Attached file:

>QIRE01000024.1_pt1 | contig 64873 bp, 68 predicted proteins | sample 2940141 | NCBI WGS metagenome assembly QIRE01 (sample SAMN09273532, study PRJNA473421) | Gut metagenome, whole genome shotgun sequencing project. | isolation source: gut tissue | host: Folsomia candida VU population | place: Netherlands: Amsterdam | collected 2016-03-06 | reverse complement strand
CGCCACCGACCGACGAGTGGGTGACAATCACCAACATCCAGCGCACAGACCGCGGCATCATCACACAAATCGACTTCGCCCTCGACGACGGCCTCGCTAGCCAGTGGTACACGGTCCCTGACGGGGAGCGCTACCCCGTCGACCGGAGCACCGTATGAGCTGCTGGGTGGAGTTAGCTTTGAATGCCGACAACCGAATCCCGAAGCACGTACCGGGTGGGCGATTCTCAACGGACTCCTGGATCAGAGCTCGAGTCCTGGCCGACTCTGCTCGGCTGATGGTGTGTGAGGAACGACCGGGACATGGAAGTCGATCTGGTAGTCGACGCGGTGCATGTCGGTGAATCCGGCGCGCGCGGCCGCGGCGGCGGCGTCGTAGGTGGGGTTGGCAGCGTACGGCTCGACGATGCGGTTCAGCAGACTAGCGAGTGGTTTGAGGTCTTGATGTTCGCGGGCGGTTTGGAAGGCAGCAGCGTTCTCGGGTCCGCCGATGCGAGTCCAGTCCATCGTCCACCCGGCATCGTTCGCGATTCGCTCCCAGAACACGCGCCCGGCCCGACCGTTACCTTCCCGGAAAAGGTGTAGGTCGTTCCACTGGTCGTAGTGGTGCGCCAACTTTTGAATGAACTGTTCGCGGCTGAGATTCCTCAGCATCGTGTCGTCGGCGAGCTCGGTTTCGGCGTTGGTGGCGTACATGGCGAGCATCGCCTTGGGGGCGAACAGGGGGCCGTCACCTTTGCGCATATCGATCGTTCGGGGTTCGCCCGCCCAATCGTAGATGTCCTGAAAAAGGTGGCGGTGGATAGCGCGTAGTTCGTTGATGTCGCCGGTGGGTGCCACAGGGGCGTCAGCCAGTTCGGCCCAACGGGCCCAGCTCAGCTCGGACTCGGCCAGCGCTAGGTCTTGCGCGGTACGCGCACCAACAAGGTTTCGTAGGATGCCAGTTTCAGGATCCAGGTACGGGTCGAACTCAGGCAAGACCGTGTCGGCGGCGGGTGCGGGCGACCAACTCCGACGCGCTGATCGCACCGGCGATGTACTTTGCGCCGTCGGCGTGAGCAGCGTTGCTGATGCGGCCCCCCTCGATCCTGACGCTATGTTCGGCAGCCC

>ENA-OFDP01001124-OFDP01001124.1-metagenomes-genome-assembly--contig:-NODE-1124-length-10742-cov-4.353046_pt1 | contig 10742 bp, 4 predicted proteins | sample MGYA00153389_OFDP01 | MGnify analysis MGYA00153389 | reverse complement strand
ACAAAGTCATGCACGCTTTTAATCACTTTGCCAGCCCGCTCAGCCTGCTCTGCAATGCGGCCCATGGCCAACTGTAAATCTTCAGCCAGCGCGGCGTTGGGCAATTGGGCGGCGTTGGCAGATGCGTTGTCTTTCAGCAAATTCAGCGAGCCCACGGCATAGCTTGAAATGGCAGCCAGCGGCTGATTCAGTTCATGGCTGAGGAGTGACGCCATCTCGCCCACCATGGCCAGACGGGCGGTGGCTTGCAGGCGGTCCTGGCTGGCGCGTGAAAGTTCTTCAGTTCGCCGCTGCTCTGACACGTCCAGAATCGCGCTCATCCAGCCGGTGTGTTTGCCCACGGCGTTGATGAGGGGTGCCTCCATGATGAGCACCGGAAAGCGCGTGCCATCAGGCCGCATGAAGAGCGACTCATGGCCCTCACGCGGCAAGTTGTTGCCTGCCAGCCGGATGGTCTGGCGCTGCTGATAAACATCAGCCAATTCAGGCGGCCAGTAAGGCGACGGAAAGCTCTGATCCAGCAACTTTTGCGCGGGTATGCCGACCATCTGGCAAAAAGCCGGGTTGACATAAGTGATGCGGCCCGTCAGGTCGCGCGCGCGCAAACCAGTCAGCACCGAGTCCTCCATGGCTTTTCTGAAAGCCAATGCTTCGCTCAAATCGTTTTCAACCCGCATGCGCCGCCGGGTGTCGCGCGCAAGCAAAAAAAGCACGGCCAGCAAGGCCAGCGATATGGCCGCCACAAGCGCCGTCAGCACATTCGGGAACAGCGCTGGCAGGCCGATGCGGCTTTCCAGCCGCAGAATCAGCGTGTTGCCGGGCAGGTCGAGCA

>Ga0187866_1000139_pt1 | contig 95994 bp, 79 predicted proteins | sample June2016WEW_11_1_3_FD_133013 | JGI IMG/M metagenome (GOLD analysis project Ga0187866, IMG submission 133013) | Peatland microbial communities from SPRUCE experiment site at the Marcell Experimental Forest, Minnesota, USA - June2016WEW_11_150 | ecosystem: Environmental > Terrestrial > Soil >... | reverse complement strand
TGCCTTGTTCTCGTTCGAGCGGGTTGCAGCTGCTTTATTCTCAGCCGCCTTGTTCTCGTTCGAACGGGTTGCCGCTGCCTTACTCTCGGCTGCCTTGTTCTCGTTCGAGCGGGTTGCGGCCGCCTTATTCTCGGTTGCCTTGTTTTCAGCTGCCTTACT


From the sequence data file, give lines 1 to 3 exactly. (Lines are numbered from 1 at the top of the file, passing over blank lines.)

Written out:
>QIRE01000024.1_pt1 | contig 64873 bp, 68 predicted proteins | sample 2940141 | NCBI WGS metagenome assembly QIRE01 (sample SAMN09273532, study PRJNA473421) | Gut metagenome, whole genome shotgun sequencing project. | isolation source: gut tissue | host: Folsomia candida VU population | place: Netherlands: Amsterdam | collected 2016-03-06 | reverse complement strand
CGCCACCGACCGACGAGTGGGTGACAATCACCAACATCCAGCGCACAGACCGCGGCATCATCACACAAATCGACTTCGCCCTCGACGACGGCCTCGCTAGCCAGTGGTACACGGTCCCTGACGGGGAGCGCTACCCCGTCGACCGGAGCACCGTATGAGCTGCTGGGTGGAGTTAGCTTTGAATGCCGACAACCGAATCCCGAAGCACGTACCGGGTGGGCGATTCTCAACGGACTCCTGGATCAGAGCTCGAGTCCTGGCCGACTCTGCTCGGCTGATGGTGTGTGAGGAACGACCGGGACATGGAAGTCGATCTGGTAGTCGACGCGGTGCATGTCGGTGAATCCGGCGCGCGCGGCCGCGGCGGCGGCGTCGTAGGTGGGGTTGGCAGCGTACGGCTCGACGATGCGGTTCAGCAGACTAGCGAGTGGTTTGAGGTCTTGATGTTCGCGGGCGGTTTGGAAGGCAGCAGCGTTCTCGGGTCCGCCGATGCGAGTCCAGTCCATCGTCCACCCGGCATCGTTCGCGATTCGCTCCCAGAACACGCGCCCGGCCCGACCGTTACCTTCCCGGAAAAGGTGTAGGTCGTTCCACTGGTCGTAGTGGTGCGCCAACTTTTGAATGAACTGTTCGCGGCTGAGATTCCTCAGCATCGTGTCGTCGGCGAGCTCGGTTTCGGCGTTGGTGGCGTACATGGCGAGCATCGCCTTGGGGGCGAACAGGGGGCCGTCACCTTTGCGCATATCGATCGTTCGGGGTTCGCCCGCCCAATCGTAGATGTCCTGAAAAAGGTGGCGGTGGATAGCGCGTAGTTCGTTGATGTCGCCGGTGGGTGCCACAGGGGCGTCAGCCAGTTCGGCCCAACGGGCCCAGCTCAGCTCGGACTCGGCCAGCGCTAGGTCTTGCGCGGTACGCGCACCAACAAGGTTTCGTAGGATGCCAGTTTCAGGATCCAGGTACGGGTCGAACTCAGGCAAGACCGTGTCGGCGGCGGGTGCGGGCGACCAACTCCGACGCGCTGATCGCACCGGCGATGTACTTTGCGCCGTCGGCGTGAGCAGCGTTGCTGATGCGGCCCCCCTCGATCCTGACGCTATGTTCGGCAGCCC

>ENA-OFDP01001124-OFDP01001124.1-metagenomes-genome-assembly--contig:-NODE-1124-length-10742-cov-4.353046_pt1 | contig 10742 bp, 4 predicted proteins | sample MGYA00153389_OFDP01 | MGnify analysis MGYA00153389 | reverse complement strand